So this initial moment makes things exciting. Nothing like starting things off on a wild and creepy moment to get viewers interested. Furthermore, I found for at least a few minutes I wasn’t totally positive if Nick was a junkie, or if he was in the first throes of becoming a part of the walking dead horde. Very cool how they played with that whole angle.
IMG_1739There’s a bunch of family drama at the start of this pilot. A lot of people online seem to be lamenting this, wanting more of the zombies. But what you’re not getting, if in that camp of viewers, is that this is NOT The Walking Dead. We’re beginning at the very start, not in media res of the apocalypse like Rick Grimes in the initial episode of the original series.
So if you’re not interested in that – fine. Just don’t say it’s a bad show; first of all it is the pilot, second you can’t judge it badly because you don’t like drama and want zombies. The zombies, at least in the pilot, are not the first and foremost element of what is happening. We’re watching the world as it is about to plunge into the darkness we’ve come to know on The Walking Dead.
IMG_1740There’s a big mix of families happening. We’ve got Madison Clark (Kim Dickens) whose son happens to be Nick, from the start, so that’s enough trouble for her as it is. But then she’s involved with Travis Manawa (Cliff Curtis) whose ex is Lisa Ortiz (Elizabeth Rodriguez). Then amongst them of course is Nick, as well as Alicia Clark (Alycia Debnam-Carey), plus Travis’ son Chris (Lorenzo James Henrie). At first I found it a little confusing, mostly because it was introduced quick and brief upfront. After a little time, though, I settled in and it was interesting to me. The family represents that sort of mixed racial family that I’m sure is fairly prevalent nowadays in a place like Los Angeles; where this spin-off is set. Some I’m sure will cry that Robert Kirkman, the creators, the writers are all trying to be a little “PC” by making it such a family, but I think it’s more realism than pandering.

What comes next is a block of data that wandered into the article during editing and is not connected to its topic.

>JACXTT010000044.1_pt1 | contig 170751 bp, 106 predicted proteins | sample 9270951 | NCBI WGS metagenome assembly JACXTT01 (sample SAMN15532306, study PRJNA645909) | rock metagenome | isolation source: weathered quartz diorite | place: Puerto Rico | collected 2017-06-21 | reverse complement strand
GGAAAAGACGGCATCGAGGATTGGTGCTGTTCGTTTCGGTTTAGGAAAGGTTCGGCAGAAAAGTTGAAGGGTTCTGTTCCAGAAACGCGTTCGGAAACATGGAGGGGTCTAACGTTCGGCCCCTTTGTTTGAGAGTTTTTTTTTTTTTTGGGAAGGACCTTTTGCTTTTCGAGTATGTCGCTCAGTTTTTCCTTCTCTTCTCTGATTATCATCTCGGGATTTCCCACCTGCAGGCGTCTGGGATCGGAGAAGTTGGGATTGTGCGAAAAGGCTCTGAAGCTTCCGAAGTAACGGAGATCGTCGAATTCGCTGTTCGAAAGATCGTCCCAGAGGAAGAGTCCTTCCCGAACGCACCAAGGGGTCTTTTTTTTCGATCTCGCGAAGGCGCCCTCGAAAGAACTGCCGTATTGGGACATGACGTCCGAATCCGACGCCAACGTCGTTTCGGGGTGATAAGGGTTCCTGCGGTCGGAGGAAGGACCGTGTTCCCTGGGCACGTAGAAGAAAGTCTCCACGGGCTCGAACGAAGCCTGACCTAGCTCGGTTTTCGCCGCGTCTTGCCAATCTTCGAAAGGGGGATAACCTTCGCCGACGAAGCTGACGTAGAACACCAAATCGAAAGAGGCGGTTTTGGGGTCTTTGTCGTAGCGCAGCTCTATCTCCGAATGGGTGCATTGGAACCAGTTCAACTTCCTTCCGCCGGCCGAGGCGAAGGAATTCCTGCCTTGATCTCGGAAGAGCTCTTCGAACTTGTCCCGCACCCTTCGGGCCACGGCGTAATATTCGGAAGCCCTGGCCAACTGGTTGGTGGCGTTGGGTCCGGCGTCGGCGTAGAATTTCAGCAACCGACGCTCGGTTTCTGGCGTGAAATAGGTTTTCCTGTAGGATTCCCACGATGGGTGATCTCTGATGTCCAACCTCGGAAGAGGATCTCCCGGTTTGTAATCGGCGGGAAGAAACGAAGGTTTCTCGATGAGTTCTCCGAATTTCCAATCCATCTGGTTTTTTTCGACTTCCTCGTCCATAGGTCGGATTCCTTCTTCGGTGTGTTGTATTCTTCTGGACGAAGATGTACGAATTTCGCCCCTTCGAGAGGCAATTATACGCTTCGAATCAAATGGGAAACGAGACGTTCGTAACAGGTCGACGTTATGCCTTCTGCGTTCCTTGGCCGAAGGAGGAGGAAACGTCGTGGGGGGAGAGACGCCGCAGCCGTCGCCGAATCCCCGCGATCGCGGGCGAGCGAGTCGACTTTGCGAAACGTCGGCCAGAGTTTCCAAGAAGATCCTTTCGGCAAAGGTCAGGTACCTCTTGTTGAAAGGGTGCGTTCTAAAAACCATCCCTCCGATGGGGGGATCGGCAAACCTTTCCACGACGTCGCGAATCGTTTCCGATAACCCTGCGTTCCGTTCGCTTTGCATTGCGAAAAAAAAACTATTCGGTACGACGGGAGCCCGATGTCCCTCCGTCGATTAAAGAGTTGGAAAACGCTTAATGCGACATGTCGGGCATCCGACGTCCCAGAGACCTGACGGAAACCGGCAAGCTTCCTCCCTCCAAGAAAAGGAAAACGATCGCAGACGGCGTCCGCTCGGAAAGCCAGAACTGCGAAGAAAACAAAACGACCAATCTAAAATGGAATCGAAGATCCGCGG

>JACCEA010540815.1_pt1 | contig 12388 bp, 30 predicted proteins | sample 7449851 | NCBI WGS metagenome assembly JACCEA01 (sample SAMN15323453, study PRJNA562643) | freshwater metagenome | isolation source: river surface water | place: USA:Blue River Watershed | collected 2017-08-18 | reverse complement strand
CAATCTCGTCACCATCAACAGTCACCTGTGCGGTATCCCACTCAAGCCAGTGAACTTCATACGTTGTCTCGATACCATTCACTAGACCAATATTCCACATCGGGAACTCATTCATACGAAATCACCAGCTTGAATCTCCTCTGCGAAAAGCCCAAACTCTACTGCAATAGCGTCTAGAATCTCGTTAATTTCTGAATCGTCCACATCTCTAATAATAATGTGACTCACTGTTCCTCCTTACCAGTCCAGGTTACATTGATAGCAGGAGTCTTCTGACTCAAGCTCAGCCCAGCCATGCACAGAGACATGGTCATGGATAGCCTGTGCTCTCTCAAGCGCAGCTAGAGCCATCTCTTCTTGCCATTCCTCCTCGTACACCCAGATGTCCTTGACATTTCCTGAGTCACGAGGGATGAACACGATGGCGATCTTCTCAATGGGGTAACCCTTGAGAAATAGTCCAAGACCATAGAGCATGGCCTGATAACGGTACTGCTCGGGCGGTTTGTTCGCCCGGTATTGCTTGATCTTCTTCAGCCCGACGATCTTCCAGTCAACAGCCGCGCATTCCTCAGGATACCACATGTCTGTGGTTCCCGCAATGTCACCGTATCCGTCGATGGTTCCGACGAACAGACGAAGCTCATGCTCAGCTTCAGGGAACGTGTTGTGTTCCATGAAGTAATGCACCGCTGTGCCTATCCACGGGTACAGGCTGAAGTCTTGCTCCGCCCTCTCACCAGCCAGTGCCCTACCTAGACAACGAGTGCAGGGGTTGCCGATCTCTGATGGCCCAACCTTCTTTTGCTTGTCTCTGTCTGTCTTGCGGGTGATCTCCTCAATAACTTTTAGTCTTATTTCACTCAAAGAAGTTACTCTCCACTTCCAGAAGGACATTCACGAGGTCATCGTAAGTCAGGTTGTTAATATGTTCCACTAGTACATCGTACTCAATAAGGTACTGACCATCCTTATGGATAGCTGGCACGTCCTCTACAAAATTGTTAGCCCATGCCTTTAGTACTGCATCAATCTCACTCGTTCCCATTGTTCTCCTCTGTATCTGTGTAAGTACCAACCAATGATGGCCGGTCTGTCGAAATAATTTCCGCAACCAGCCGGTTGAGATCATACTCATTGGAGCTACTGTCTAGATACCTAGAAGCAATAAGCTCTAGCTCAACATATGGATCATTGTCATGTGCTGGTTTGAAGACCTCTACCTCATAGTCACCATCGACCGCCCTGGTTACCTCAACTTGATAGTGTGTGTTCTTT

IMG_1741What I enjoy in this pilot episode is how Travis (Curtis) tries to listen to Nick (Dillane). Unfortunately for him, the things Nick is saying are far too real. When Travis goes to the church Nick crawled out of – a place where it’s essentially “junkie communion” as he puts it himself – there’s little to verify his story, however, the mood and tone are ominous. He doesn’t necessarily think the zombie apocalypse is upon the all, but Travis does tell Madison (Dickens) he thinks something terrible happened there. Mostly, it all speaks to him wanting to help himself as a father, a stepfather, and just feeling the need to given Nick a hand.
IMG_1742 IMG_1743Looks like there are complains about how Fear The Walking Dead has such a junkie-centric thing happening in its first episode. Although, if you look at it wouldn’t a junkie den like that church be a place an epidemic could start? Who knows, really. To me, it’s a place nobody cares about; they are the throwaways of society. So if a guy like Nick shambled out of a place like that, no doubt people would toss off anything he says. Especially if he’s saying someone ate another person. Nowadays it would spread around social media, everyone would claim BATH SALTS, then move on to the next thing. By the time anyone turned around, the apocalypse would be in full-swing and the cities would begin to fall all around us as we’d be in no position to head anything off. So, to me, I found this beginning fitting because it feels genuine, from the relationships to the entire situation of Los Angeles.

I love the scene with Travis as he’s teaching the class about Jack London and his story “To Build A Fire”. Highly ironic when one of his students says he doesn’t care about learning how to build a fire; when asked why not, he replies “I got a stove”. The irony, of course, lies in the fact we already know what’s coming. We’ve seen The Walking Dead, we’ve seen all the zombie horror movies, we can understand that eventually all of these people we’re seeing right now will NEED those skills. If not, their furthering survival is at risk of a quick extinction. So maybe some might say this scene is heavy handed. To me, it follows a great tradition of horror films – from classics like John Carpenter’s Halloween to newer films following it such as It Follows – in which there are these wonderful scenes that speak to thematic/plot elements we’ll see as the story progresses.
IMG_1744There’s solid atmosphere throughout this whole pilot, honestly. From the grim opening with Nick in the church, spilling into the street, to scenes in the hospital – an old man in the bed next to Nick goes into cardiac arrest or something similar; moments later an eerie older woman smiles at Nick, staring. Small bits like this, as well as the look and feel of the scenes themselves, really make for quite a bit of tension.